A small rock in the Atlantic

All about the island of La Palma, in the Canaries.

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Friday, 2 May 2008

Fiesta de la Cruz

Tomorrow is Fiesta de la Cruz -- The Festival of the Cross. Like many Catholic places, La Palma has a great many roadside crosses. Tonight, practically all the ones in Santa Cruz, Breña Baja and Breña Alta will be decorated, most of them gorgeously. Since most of the crosses are hung with jewelry, the people who worked on them sit close all night, usually making a party of it ans setting off lots of fire-crackers. Some groups have been working all year.

The decorations will stay up all day tomorrow (May 3rd), but most of the locals go around admiring crosses late tonight, which is much more atmospheric. If you're on the island and you don't have small kids, get a hire car, quick! The easiest itinerary is to go up to San Isidro on the road and follow the old donkey track down. Yes, it's wide enough for one car, and tonight it'll be one way, downhill, past the crosses. Just follow the crowd. Keen photographers should try to get someone else to drive, and you'll want a high ISO setting if you're shooting at night.

Alternatively, you can see plenty of crosses just by walking around Santa Cruz. Look for places brightly lit up in the middle of the night, surrounded by bunting and green branches closer to the cross itself, and follow your nose.

Either way, take plenty of small change. Each cross has a collection. They aren't trying to make a profit here, just looking to collect enough to buy materials for next year's cross.

These photos are from last year's fiesta. You can see more at:
Fiesta de la Cruz 2007

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Wednesday, 30 April 2008

San Jose Manor House, R.I.P.

San Jose has a ruined manor house, dating from something like the C16th. I don't know the building's history, but the island has lots of old manor houses left from the days when sugar cane made the island was rich. I've always dreamed of one day being filthy rich enough to buy it and restore it, because it must have been gorgeous once. It's no bigger than my modern house, but it had carved balconies and wooden ceilings.

For some time it's been empty and far too dilapidated to live in. I heard that the owners couldn't get planning permission to fix it, so it slowly decayed while they argued with the bureaucrats. I found that rather sad.

And this evening it caught fire. The roof beams were tea - resin-filled heartwood from the Canary Pine. It doesn't catch fire easily, but once it gets going, there's no stopping it. It also burns with a distinctive smell, clearly noticable even from my house at the other end of the village.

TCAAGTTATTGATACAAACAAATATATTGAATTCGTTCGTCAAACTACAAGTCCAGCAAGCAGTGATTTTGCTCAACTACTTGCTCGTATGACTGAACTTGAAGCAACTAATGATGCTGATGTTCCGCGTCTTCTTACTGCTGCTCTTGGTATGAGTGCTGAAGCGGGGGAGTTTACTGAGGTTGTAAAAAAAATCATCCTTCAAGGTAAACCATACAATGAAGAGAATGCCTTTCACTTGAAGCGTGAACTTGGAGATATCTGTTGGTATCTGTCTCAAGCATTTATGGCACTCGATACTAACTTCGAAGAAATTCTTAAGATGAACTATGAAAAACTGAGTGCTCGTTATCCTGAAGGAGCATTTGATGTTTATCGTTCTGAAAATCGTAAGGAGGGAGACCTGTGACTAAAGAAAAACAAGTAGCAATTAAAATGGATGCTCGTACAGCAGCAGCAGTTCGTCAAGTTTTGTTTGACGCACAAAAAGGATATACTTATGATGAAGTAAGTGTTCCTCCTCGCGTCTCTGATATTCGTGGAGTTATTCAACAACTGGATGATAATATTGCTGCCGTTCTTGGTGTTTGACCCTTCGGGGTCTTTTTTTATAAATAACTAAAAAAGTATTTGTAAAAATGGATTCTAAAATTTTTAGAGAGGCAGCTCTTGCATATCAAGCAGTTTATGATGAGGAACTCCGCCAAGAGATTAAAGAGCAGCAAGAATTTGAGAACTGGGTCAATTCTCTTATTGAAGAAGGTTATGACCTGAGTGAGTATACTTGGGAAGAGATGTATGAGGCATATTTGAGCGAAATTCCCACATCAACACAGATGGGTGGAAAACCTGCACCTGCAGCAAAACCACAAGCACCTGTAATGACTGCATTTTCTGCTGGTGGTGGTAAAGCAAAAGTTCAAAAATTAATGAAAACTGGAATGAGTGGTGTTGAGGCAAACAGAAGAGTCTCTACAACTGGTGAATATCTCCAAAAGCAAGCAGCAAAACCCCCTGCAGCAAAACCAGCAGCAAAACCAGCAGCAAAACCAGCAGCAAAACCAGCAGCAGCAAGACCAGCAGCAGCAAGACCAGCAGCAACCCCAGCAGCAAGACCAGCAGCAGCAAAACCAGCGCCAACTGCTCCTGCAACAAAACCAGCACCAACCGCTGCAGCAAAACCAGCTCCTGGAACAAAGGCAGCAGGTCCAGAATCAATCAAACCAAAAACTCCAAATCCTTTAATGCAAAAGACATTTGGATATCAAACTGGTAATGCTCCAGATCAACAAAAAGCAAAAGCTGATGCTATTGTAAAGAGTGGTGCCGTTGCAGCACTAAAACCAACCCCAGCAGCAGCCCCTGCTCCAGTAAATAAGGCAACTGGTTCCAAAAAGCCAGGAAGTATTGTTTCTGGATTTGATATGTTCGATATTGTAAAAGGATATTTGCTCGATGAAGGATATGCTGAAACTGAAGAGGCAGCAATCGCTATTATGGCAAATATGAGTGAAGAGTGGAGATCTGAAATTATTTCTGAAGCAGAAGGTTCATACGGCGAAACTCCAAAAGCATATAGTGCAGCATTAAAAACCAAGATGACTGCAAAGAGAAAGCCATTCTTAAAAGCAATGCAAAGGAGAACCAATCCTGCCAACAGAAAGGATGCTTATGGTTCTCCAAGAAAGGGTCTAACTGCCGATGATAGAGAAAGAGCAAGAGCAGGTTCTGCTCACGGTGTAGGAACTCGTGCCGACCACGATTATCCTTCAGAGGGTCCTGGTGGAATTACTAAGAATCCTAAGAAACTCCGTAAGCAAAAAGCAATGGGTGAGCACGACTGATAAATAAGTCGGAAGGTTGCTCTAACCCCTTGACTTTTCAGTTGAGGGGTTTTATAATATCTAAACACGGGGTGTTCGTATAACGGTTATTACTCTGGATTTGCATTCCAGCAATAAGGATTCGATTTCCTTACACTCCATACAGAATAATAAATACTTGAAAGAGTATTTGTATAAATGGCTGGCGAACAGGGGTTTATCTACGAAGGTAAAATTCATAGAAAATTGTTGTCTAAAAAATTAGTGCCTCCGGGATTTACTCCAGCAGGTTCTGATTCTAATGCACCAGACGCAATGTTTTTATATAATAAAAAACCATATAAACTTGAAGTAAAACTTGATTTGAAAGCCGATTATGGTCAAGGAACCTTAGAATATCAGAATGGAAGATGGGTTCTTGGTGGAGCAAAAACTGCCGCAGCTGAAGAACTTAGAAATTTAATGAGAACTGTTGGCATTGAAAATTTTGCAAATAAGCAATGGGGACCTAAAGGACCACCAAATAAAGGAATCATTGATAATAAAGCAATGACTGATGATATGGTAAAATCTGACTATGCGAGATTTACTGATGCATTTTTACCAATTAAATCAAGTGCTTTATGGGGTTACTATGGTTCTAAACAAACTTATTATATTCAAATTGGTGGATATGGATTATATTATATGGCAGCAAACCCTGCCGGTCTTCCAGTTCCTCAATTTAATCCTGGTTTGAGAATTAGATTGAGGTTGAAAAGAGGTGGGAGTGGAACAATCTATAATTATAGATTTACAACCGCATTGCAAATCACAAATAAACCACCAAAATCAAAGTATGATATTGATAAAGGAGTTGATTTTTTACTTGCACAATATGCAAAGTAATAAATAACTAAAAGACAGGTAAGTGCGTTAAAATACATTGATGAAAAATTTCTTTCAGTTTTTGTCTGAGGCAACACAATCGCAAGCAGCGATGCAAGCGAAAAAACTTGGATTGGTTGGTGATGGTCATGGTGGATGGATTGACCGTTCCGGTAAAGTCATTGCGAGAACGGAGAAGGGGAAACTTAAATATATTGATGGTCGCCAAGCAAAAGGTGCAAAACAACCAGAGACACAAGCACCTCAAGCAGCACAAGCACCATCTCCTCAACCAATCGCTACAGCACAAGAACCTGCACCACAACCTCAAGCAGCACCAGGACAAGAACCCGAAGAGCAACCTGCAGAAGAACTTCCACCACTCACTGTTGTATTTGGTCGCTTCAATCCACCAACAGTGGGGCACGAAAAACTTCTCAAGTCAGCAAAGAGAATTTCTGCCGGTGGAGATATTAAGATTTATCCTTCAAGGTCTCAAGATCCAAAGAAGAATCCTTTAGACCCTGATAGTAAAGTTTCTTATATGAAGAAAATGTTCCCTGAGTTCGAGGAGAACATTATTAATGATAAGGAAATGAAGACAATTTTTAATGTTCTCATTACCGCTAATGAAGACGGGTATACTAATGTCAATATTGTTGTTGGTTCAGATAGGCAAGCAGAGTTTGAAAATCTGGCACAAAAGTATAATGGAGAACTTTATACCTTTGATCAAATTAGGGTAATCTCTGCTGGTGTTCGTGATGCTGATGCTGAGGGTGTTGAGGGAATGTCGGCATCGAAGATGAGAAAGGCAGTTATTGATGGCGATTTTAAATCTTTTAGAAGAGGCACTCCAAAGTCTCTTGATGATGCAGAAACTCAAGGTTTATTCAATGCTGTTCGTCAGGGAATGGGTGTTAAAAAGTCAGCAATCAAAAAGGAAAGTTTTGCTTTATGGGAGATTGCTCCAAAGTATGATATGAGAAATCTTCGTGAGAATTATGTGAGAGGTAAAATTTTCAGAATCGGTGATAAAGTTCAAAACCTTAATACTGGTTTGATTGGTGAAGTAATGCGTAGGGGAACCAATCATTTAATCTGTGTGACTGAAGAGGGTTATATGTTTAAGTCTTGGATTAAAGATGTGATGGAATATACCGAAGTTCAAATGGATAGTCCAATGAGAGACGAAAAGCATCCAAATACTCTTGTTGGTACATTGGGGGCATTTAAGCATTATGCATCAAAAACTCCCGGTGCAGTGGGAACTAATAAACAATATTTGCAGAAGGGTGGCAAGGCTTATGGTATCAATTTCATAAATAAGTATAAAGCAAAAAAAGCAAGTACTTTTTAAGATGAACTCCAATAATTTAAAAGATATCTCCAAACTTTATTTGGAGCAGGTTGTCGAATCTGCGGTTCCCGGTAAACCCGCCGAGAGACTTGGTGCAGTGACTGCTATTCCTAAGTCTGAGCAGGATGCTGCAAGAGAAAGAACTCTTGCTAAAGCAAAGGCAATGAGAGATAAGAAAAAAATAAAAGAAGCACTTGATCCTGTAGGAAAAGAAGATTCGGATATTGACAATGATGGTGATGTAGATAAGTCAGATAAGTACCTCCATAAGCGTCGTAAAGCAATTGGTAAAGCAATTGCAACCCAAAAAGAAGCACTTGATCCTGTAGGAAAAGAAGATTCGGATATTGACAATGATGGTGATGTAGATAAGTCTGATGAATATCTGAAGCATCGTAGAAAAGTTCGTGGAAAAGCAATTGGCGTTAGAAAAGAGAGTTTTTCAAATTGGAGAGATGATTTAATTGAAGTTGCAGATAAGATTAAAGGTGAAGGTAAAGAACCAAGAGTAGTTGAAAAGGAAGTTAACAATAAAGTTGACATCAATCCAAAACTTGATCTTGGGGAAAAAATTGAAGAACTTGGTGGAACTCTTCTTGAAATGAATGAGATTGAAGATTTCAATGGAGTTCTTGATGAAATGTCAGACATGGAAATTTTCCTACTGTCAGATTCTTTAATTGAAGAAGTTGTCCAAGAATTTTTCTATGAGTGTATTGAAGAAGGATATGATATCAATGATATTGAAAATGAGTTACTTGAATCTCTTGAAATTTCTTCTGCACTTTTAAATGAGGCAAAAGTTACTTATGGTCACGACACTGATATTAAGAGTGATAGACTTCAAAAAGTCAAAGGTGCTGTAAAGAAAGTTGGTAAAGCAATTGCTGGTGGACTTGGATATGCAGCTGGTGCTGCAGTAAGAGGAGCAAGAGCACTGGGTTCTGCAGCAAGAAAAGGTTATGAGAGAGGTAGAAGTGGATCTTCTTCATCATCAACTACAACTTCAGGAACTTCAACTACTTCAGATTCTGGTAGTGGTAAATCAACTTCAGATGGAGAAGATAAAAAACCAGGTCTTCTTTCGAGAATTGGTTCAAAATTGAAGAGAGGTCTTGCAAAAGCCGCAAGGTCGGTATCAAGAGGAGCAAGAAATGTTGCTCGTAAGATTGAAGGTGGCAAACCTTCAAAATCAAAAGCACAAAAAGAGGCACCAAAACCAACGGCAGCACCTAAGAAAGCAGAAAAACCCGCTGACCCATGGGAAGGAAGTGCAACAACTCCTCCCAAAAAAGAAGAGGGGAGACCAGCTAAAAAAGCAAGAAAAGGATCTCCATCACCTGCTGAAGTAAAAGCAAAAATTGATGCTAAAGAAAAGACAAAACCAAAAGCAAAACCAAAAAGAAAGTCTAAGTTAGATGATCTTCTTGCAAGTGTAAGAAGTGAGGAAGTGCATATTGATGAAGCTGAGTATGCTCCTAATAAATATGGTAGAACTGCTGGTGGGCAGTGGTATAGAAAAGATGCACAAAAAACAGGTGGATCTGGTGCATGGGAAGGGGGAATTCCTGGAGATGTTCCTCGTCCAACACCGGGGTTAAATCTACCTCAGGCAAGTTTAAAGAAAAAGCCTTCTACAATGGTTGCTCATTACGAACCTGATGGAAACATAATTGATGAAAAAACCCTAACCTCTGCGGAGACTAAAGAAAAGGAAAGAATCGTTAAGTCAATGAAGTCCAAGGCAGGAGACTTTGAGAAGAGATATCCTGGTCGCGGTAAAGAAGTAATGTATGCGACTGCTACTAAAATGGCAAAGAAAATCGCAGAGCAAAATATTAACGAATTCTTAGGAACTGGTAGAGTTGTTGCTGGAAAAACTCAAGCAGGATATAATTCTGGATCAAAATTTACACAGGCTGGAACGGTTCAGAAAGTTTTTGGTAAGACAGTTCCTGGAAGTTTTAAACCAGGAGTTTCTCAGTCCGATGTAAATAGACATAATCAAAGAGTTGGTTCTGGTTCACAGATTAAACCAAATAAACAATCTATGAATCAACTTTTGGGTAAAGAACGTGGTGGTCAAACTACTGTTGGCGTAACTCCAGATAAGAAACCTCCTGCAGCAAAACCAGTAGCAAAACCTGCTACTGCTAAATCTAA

So I imagine that's pretty much the end of that. I can't see anyone restoring it now. So that's a bit more of the village's heritage gone.

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Monday, 28 April 2008

Taking the Hump

Crater of St Antony's Volcano. You can see people on the skyline at the right.

The most recent eruption in the Canary Islands was Teneguía, in 1971 (see Thursday, 21 February 2008 Which Planet Are You On?). It's a nice place to visit, but you have to be fairly fit.

St. Antony's Volcano (Volcan San Antonio) is nice in a completely different way. For one thing, it looks like a volcano should look, and you can walk halfway around the spectacular circular crater. You could even get a push-chair most of the way. For another, there's a car park, and a visitor centre with a café, shop, and a rather good exhibition.

The last eruption was from November 13th 1677 to January 31st, 1678. There were earthquakes, sulfurous gases and thirteen lava vents, one of which buried the hot spring that gave the borough its name - Fuencaliente. This left the spa town without a spa, and did the local economy no favours at all.

Crater of St Antony's Volcano looking back towards Los Canarios.

If you fancy taking the hump, you can ride a camel along the path for 6.00€. The sign says they start at ten, but when I went there, they still hadn't arrived at 10:30. So no photo. Sorry.

The catch is that you have to pay. The car park is 3.50€ for visitors and 1.75€ for residents, but this includes the visitor centre.

Coffee with milk (cafe con leche) was a startling 1.70€. In most places it's between 1.00€ or 1.20€. So I didn't try the cake, although it looked good.

So does the view from the crater.
View from the crater, north towards Las Indias.

To get there:
The easiest way is in a hire car. Take the main road to Los Canarios and follow the sign from the village centre. Alternatively, bus L3 will take you to Los Canarios, and you can walk downhill from there (perhaps 2 km).

You can also continue your walk from St. Antony's volcano down to Teneguía and the coast. Bus L31 goes back from the lighthouse to the village.

View from the crater, south towards Teneguía and the salt factory

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